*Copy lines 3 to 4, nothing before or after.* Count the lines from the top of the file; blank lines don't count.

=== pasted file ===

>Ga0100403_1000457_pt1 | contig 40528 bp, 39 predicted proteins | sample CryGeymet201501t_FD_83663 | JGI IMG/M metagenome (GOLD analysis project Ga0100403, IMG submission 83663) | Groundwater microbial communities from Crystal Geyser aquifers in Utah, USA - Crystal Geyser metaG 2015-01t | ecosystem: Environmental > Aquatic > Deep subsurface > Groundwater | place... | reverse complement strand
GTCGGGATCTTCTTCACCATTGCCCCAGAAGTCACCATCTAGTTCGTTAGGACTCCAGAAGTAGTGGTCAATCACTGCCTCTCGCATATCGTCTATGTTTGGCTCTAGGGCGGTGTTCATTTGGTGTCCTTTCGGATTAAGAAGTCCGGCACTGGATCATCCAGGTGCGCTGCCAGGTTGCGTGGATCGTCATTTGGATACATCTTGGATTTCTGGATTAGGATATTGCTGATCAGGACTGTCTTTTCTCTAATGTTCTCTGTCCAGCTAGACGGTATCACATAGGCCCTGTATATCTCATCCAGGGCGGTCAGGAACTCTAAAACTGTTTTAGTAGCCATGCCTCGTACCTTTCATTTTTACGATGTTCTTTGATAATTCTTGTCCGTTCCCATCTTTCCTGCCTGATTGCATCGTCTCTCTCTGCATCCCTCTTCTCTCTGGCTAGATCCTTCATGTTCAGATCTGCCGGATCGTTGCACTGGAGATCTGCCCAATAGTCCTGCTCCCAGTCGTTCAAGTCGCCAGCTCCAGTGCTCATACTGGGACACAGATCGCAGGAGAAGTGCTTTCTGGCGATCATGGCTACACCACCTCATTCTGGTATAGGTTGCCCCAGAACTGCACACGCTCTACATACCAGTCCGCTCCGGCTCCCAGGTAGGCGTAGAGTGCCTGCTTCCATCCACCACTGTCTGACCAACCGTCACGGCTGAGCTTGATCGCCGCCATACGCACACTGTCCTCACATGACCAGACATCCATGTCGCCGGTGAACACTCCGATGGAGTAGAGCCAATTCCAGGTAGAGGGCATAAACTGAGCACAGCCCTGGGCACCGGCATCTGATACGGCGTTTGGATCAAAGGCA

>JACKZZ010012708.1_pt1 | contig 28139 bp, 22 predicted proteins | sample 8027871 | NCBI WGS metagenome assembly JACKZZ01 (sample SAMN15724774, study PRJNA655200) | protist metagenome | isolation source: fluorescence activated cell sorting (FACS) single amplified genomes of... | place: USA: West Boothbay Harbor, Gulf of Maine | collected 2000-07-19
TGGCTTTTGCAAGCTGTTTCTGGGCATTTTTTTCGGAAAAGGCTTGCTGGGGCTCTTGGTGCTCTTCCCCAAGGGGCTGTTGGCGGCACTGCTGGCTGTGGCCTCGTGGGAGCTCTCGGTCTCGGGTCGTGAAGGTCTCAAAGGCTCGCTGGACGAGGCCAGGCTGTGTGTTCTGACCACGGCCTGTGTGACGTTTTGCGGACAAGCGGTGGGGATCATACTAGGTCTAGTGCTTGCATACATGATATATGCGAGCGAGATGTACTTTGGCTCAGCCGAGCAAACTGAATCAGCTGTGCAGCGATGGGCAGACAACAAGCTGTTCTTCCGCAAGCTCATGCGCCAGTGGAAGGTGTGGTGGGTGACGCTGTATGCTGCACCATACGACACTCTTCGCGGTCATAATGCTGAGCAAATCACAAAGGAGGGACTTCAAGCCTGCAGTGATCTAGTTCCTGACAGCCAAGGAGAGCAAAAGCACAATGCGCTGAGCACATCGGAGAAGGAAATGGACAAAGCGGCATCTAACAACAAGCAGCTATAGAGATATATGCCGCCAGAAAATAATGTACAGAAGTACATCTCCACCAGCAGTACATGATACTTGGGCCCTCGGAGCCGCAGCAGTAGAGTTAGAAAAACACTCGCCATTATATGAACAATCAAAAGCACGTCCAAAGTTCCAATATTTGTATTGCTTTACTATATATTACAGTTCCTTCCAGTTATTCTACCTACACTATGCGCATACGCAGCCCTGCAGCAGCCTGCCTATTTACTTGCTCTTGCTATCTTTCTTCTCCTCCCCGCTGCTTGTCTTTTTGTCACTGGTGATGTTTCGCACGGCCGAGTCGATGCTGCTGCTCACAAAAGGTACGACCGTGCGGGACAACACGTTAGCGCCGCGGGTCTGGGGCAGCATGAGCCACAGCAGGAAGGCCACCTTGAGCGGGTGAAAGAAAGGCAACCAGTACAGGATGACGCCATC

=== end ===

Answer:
>JACKZZ010012708.1_pt1 | contig 28139 bp, 22 predicted proteins | sample 8027871 | NCBI WGS metagenome assembly JACKZZ01 (sample SAMN15724774, study PRJNA655200) | protist metagenome | isolation source: fluorescence activated cell sorting (FACS) single amplified genomes of... | place: USA: West Boothbay Harbor, Gulf of Maine | collected 2000-07-19
TGGCTTTTGCAAGCTGTTTCTGGGCATTTTTTTCGGAAAAGGCTTGCTGGGGCTCTTGGTGCTCTTCCCCAAGGGGCTGTTGGCGGCACTGCTGGCTGTGGCCTCGTGGGAGCTCTCGGTCTCGGGTCGTGAAGGTCTCAAAGGCTCGCTGGACGAGGCCAGGCTGTGTGTTCTGACCACGGCCTGTGTGACGTTTTGCGGACAAGCGGTGGGGATCATACTAGGTCTAGTGCTTGCATACATGATATATGCGAGCGAGATGTACTTTGGCTCAGCCGAGCAAACTGAATCAGCTGTGCAGCGATGGGCAGACAACAAGCTGTTCTTCCGCAAGCTCATGCGCCAGTGGAAGGTGTGGTGGGTGACGCTGTATGCTGCACCATACGACACTCTTCGCGGTCATAATGCTGAGCAAATCACAAAGGAGGGACTTCAAGCCTGCAGTGATCTAGTTCCTGACAGCCAAGGAGAGCAAAAGCACAATGCGCTGAGCACATCGGAGAAGGAAATGGACAAAGCGGCATCTAACAACAAGCAGCTATAGAGATATATGCCGCCAGAAAATAATGTACAGAAGTACATCTCCACCAGCAGTACATGATACTTGGGCCCTCGGAGCCGCAGCAGTAGAGTTAGAAAAACACTCGCCATTATATGAACAATCAAAAGCACGTCCAAAGTTCCAATATTTGTATTGCTTTACTATATATTACAGTTCCTTCCAGTTATTCTACCTACACTATGCGCATACGCAGCCCTGCAGCAGCCTGCCTATTTACTTGCTCTTGCTATCTTTCTTCTCCTCCCCGCTGCTTGTCTTTTTGTCACTGGTGATGTTTCGCACGGCCGAGTCGATGCTGCTGCTCACAAAAGGTACGACCGTGCGGGACAACACGTTAGCGCCGCGGGTCTGGGGCAGCATGAGCCACAGCAGGAAGGCCACCTTGAGCGGGTGAAAGAAAGGCAACCAGTACAGGATGACGCCATC